Pros and Cons of Video Screen Glasses

From the Washington Post

Have you ever wanted to look at life through rose-colored glasses? The American Optical Corp. of Southbridge, Mass., has invented a way to look at video screens through rose-colored "video terminal glasses."

The glasses come in three tints--pink, gray and blue--to reduce glare and brighten the characters on a video screen, says Neal David, American Optical's senior marketing manager.

Different tints are necessary for the three most common types of video screens: green characters on a black background, black characters on a white background, and multicolored displays.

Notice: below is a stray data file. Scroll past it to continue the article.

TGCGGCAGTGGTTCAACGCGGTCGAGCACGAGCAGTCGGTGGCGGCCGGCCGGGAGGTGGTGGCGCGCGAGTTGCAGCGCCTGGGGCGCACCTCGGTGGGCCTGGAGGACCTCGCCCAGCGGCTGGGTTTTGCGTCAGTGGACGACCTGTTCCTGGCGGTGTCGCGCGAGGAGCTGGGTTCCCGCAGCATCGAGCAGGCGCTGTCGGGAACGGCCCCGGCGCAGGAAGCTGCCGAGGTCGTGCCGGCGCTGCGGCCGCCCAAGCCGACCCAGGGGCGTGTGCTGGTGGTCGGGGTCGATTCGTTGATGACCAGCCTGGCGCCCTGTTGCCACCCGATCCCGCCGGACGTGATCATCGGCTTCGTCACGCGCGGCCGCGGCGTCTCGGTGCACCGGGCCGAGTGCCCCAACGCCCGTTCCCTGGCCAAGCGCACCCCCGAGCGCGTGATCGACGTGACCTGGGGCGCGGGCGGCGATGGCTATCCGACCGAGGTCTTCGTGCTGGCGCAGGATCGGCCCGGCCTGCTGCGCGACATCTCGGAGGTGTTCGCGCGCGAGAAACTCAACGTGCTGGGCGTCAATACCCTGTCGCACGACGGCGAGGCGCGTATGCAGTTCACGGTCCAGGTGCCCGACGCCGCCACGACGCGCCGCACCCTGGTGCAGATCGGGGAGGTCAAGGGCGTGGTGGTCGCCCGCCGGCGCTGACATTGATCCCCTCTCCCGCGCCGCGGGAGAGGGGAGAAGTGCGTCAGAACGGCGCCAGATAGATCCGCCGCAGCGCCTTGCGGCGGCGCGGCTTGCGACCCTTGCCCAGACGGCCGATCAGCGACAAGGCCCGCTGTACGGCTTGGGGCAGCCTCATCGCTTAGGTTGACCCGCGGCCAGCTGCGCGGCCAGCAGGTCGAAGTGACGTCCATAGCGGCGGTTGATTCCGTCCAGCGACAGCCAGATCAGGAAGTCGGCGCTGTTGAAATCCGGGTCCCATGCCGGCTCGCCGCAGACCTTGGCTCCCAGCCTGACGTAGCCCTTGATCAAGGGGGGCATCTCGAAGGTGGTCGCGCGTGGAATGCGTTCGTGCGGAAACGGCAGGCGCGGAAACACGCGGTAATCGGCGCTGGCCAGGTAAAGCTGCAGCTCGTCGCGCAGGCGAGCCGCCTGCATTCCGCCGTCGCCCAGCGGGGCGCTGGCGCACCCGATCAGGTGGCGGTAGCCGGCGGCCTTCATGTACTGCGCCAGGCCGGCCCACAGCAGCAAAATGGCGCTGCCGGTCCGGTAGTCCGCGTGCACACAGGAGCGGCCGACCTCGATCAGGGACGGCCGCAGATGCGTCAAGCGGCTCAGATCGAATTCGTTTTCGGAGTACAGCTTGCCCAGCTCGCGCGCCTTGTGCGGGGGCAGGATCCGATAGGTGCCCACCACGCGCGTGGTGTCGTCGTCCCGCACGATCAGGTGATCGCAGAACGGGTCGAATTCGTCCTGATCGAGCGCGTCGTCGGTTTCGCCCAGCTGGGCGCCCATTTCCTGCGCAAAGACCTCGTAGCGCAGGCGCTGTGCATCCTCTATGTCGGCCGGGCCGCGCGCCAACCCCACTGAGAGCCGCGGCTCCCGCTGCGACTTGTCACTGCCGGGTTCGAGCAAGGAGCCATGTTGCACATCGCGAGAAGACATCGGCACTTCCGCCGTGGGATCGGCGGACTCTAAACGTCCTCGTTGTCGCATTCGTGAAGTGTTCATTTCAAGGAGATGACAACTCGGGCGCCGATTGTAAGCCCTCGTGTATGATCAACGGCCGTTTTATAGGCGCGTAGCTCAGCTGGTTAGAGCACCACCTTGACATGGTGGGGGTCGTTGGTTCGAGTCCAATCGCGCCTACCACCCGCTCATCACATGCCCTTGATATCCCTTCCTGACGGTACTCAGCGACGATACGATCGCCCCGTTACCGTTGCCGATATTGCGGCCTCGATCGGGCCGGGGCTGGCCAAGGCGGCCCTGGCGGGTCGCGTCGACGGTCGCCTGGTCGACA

"For the green-on-black screen we use the pink glasses," says David, "because it's just the opposite in the color scheme, and (pink) just tends to bring out the characters and sharpen the edges." Gray tints are for black-and-white screens, and blue tints are for amber screens with multicolored displays.

An advertisement for the glasses says they "reduce lens reflectance by approximately 61%, and screen out more that 99% of ambient ultraviolet radiation."

Some eye experts question the usefulness of the glasses, including Dr. Martin Mainster, director of clinical research at the Retina Foundation in Boston, who says there is no evidence that video terminal glasses will reduce glare.

Marketing for the glasses began in May, 1984, but it is still difficult to find them in stores. "We have several companies interested in buying the glasses for their employees," David says. Cost for nonprescription video terminal glasses is about $100.

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